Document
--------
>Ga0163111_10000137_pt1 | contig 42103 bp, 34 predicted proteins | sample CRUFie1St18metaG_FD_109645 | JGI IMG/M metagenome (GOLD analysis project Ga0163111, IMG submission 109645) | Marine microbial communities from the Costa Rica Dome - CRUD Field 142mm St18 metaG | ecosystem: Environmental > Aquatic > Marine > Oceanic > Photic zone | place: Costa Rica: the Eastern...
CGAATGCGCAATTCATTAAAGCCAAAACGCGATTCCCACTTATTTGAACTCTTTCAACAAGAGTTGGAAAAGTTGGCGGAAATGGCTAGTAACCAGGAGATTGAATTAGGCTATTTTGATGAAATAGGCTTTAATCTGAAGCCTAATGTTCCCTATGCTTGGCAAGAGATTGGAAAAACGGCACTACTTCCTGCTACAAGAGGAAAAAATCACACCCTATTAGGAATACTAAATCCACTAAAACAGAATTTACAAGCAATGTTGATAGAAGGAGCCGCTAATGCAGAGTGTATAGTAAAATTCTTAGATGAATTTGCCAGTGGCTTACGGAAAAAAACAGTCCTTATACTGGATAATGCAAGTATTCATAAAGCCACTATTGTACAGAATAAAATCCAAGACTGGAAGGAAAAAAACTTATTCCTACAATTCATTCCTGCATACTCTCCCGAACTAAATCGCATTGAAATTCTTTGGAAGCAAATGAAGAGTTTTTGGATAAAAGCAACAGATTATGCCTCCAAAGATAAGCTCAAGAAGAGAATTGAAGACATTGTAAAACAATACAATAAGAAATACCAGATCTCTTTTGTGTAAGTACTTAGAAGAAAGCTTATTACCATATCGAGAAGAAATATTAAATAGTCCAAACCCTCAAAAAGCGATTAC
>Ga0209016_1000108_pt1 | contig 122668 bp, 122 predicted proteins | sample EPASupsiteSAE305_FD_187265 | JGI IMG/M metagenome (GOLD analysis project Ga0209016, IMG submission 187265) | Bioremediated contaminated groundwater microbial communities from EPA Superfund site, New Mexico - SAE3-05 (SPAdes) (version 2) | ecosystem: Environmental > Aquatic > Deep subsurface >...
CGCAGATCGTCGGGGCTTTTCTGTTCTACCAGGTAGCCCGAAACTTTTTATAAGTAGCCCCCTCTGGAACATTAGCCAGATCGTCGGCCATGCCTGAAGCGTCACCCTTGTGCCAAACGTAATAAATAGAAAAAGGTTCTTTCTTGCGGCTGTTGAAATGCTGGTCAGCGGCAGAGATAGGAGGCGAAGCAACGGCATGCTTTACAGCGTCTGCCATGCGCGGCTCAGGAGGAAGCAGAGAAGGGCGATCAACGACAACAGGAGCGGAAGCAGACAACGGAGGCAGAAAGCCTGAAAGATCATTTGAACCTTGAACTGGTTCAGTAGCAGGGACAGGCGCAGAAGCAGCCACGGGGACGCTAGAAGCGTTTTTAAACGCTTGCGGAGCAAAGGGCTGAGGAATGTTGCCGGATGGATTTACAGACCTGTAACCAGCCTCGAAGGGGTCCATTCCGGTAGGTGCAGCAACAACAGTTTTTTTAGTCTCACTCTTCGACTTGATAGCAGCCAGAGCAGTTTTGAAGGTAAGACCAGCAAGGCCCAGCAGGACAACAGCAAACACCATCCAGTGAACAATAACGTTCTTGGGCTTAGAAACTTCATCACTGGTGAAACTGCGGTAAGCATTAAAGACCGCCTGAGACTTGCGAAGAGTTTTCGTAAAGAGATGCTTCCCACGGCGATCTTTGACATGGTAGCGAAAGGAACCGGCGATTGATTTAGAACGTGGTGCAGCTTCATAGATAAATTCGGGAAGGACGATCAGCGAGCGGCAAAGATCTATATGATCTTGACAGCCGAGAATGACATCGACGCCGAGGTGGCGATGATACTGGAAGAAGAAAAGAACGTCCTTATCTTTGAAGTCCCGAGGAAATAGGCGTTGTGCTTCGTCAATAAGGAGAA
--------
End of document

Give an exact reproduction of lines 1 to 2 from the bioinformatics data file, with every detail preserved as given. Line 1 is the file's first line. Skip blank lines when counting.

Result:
>Ga0163111_10000137_pt1 | contig 42103 bp, 34 predicted proteins | sample CRUFie1St18metaG_FD_109645 | JGI IMG/M metagenome (GOLD analysis project Ga0163111, IMG submission 109645) | Marine microbial communities from the Costa Rica Dome - CRUD Field 142mm St18 metaG | ecosystem: Environmental > Aquatic > Marine > Oceanic > Photic zone | place: Costa Rica: the Eastern...
CGAATGCGCAATTCATTAAAGCCAAAACGCGATTCCCACTTATTTGAACTCTTTCAACAAGAGTTGGAAAAGTTGGCGGAAATGGCTAGTAACCAGGAGATTGAATTAGGCTATTTTGATGAAATAGGCTTTAATCTGAAGCCTAATGTTCCCTATGCTTGGCAAGAGATTGGAAAAACGGCACTACTTCCTGCTACAAGAGGAAAAAATCACACCCTATTAGGAATACTAAATCCACTAAAACAGAATTTACAAGCAATGTTGATAGAAGGAGCCGCTAATGCAGAGTGTATAGTAAAATTCTTAGATGAATTTGCCAGTGGCTTACGGAAAAAAACAGTCCTTATACTGGATAATGCAAGTATTCATAAAGCCACTATTGTACAGAATAAAATCCAAGACTGGAAGGAAAAAAACTTATTCCTACAATTCATTCCTGCATACTCTCCCGAACTAAATCGCATTGAAATTCTTTGGAAGCAAATGAAGAGTTTTTGGATAAAAGCAACAGATTATGCCTCCAAAGATAAGCTCAAGAAGAGAATTGAAGACATTGTAAAACAATACAATAAGAAATACCAGATCTCTTTTGTGTAAGTACTTAGAAGAAAGCTTATTACCATATCGAGAAGAAATATTAAATAGTCCAAACCCTCAAAAAGCGATTAC